Clean Energy Week is upon us

Clean Energy Week is upon us

Clean energy week is upon us,

Clean Energy Week is Australia’s largest event for the renewable energy and energy efficiency industries, incorporating ATRAA (Australia’s largest solar event), a huge trade exhibition, a schools program and events for the general public.

Hosted by the Clean Energy Council, Australia’s peak industry body, the week will deliver the latest on policy initiatives and technology developments, as well as the opportunity to make valuable new contacts and close critical business deals.

After drawing more than 2000 local and international delegates to Melbourne for the 2011 event, Clean Energy Week is set to be even bigger when it comes to Sydney from25 – 27 July 2012.

David Green spoke with the australian today about insulation in houses, this is what he had to say:

PEOPLE should be encouraged to insulate their walls and double glaze their windows to improve the energy efficiency of their homes and dramatically cut their power bills to ease the pressure of rising electricity prices.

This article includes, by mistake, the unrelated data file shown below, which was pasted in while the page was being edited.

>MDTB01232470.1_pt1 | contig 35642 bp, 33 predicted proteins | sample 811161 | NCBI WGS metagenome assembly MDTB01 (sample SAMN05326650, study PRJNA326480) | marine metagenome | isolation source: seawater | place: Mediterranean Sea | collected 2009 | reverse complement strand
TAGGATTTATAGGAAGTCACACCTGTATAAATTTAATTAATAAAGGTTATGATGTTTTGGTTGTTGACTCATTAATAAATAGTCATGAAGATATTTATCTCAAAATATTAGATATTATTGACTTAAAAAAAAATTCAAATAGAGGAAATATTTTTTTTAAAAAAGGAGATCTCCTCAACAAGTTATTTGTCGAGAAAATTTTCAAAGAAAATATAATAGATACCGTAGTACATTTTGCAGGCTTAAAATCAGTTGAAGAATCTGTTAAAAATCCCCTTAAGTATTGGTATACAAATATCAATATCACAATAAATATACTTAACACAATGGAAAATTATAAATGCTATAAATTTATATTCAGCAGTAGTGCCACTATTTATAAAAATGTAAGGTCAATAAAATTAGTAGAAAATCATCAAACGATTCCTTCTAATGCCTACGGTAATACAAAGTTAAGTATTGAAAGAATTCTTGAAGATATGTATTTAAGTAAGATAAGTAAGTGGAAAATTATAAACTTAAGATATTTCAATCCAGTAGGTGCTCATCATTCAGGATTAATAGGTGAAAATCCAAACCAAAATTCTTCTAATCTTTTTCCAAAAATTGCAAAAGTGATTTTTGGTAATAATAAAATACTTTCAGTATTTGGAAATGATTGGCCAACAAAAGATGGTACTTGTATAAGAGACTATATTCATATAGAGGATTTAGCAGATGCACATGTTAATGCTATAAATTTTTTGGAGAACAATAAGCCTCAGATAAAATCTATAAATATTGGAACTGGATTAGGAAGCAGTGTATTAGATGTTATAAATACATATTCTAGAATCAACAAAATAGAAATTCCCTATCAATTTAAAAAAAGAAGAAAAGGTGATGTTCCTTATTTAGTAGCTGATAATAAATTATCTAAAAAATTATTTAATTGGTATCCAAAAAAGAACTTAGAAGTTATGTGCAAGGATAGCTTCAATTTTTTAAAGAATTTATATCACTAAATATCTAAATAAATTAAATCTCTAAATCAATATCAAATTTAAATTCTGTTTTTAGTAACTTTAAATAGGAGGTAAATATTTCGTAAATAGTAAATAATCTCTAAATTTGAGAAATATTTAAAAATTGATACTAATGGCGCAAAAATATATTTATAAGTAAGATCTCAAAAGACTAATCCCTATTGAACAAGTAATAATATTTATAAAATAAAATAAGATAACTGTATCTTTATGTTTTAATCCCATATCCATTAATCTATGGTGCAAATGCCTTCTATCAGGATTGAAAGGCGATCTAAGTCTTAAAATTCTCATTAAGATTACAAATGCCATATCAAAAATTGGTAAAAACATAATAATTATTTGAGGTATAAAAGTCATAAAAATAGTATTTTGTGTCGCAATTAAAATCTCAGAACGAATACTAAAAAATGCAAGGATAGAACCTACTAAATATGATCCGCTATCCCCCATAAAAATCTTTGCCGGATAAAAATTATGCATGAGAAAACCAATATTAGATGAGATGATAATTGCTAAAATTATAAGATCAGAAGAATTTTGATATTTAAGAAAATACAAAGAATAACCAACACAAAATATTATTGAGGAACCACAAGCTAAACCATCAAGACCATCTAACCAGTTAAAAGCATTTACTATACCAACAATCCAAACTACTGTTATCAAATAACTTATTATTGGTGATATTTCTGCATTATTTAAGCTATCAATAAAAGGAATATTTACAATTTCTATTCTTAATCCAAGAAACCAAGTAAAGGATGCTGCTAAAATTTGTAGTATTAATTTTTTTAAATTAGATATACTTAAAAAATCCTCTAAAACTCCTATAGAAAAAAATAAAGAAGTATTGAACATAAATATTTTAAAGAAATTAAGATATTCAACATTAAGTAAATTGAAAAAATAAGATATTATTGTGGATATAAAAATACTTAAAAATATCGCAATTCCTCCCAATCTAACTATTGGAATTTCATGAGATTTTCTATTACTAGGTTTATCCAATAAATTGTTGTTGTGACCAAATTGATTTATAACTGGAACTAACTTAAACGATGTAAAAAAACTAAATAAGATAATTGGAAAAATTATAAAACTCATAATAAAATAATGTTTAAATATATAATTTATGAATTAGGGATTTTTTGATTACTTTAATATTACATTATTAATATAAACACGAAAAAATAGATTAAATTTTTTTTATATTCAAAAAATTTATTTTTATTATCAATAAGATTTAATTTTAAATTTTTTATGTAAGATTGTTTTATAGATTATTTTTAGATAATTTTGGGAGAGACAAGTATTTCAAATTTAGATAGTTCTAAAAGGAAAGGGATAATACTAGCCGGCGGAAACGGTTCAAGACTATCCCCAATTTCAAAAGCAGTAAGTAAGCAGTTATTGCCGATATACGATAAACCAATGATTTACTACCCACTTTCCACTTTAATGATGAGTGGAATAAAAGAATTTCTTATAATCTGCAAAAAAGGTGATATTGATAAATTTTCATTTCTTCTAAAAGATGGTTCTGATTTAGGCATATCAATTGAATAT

The new head of the Clean Energy Council David Green said “big savings” were possible and Australians should not be scared off by the pink batts debacle from pursuing energy efficiency.

Mr Green, who has arrived in Australia from Britain, will use the industry’s national conference today to urge the federal government not to make wholesale changes to the renewable energy target, arguing that the experience in Britain, where the government had constantly tinkered with the scheme, was to undermine investment certainty.

Opening Clean Energy Week, the industry’s major national conference, Mr Green will argue that the carbon pricing scheme “is a means to an end — not, as some would have us believe, an end in itself. Any traded market has the capacity to be volatile and that’s why, to achieve investment-grade policy, we need measures such as the (RET) and decisive action on energy efficiency.”

Research released yesterday by the Climate Institute shows Australians overwhelmingly support renewable energies, with solar, wind and hydro-electric power the most preferred and coal and biomass the least.

But despite a multi-million-dollar government advertising campaign, the research found the general public was confused and unclear about the details of the government’s carbon tax package.

John Scales, managing director of JWS Research, who performed the qualitative elements of the study, said the public was deeply sceptical and viewed the carbon scheme as something the government was forced into when they formed a minority government with Greens support.

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